Dirk Coster

Ir Dirk Coster graduated from TU Delft (then the Delft Institute of Technology) in 1919, with a degree in Electrical Engineering. Under the guidance of Manne Siegbahn, he conducted research on X-ray spectroscopy of different elements at Lund University in Sweden in 1920 and 1921. Coster’s thesis was on this subject, and he obtained his doctorate in 1922 in Leiden under Paul Ehrenfest; his thesis was entitled ‘X-ray spectra and Bohr’s atom theory’ (Röntgenspectra en de atoomtheorie van Bohr). From August 1922 to the summer of 1923, Coster worked at the Niels Bohr Institute in Copenhagen. Within a few months he co-authored a landmark publication with Bohr, on X-ray spectroscopy and the periodic system of elements. He also worked with chemist George de Hevesy on the identification of element number 72 (Hafnium). After Coster returned from Copenhagen, he became Hendrik Lorentz’s assistant at the Teylers Museum in Haarlem, where he developed an X-ray spectrometer. In 1924, he was appointed to the University of Groningen, where he succeeded Wander de Haas. In Groningen he started an active research programme in X-ray spectroscopy. Coster was appointed a member of the Royal Netherlands Academy of Arts and Sciences (KNAW) in 1934.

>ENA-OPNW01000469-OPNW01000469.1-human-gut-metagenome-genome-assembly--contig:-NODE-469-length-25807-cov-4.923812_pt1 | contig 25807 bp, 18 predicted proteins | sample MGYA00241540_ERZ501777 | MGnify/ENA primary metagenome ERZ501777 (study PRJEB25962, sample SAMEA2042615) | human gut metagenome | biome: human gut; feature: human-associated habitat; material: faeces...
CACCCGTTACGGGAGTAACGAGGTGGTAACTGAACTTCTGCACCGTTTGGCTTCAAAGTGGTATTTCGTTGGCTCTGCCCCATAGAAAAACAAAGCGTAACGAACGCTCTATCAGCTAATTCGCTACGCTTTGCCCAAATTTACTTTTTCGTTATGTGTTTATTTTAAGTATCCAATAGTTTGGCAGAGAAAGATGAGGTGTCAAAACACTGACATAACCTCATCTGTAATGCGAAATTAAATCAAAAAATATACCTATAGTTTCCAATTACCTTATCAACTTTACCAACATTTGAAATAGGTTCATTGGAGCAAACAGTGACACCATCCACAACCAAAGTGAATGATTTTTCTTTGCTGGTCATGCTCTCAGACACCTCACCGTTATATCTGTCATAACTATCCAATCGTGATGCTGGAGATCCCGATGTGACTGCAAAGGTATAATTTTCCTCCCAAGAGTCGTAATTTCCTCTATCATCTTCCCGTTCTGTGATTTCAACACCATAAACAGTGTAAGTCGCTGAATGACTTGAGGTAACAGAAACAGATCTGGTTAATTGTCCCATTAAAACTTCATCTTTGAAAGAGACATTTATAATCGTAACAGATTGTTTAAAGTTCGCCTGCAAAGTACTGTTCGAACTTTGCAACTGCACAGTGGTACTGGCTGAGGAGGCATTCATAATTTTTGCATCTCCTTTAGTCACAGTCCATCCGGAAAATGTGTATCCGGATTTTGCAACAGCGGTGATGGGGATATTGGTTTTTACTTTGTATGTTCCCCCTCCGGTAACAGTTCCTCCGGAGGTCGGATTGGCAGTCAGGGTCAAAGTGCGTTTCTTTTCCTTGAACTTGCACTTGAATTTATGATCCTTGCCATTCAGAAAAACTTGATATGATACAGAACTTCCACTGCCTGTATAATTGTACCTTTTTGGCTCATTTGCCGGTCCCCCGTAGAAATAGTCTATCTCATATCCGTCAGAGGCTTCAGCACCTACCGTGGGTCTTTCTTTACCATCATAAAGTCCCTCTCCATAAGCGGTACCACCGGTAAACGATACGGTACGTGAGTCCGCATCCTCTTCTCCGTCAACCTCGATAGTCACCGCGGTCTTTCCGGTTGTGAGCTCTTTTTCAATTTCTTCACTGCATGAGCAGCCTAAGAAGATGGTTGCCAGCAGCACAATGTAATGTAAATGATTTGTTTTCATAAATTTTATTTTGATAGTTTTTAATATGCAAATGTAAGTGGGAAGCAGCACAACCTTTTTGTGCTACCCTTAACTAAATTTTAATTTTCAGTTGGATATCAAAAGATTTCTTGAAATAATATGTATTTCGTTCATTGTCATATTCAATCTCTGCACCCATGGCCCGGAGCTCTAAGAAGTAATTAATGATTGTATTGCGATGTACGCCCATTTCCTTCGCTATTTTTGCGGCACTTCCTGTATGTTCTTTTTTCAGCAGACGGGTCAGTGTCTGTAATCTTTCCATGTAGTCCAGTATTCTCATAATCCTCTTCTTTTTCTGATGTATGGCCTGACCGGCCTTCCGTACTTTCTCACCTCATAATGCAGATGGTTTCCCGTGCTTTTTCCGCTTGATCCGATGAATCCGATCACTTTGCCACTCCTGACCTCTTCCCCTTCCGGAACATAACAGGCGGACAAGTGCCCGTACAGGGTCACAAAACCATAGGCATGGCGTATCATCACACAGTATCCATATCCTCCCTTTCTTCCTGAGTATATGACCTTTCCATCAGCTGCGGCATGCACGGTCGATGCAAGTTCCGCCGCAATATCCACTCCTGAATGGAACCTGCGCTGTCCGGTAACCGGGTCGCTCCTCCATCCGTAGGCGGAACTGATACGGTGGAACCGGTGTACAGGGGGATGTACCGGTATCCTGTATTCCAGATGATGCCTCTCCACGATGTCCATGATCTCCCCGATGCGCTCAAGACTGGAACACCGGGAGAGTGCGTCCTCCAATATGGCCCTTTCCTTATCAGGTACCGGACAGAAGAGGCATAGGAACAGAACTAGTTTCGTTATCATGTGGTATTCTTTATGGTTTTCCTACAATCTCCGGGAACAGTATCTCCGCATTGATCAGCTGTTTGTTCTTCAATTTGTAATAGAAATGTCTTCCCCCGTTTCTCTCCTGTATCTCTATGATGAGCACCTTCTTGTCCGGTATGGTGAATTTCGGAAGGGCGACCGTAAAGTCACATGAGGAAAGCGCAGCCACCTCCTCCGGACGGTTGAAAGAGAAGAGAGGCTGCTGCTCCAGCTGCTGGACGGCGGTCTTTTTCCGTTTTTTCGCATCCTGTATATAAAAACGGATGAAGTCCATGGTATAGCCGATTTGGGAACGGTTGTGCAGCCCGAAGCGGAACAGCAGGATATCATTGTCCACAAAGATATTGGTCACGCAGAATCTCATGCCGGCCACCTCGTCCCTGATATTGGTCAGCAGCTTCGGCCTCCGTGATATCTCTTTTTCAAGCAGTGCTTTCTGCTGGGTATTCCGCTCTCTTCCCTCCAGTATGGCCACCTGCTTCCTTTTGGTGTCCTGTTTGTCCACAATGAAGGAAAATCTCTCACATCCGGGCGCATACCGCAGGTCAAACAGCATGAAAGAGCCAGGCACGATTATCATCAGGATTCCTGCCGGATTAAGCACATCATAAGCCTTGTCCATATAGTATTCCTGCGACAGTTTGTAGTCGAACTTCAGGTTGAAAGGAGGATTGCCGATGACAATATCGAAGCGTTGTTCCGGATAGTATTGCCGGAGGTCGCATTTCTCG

This award recognises Coster for his exceptional career and specifically as co-discoverer of the chemical element hafnium.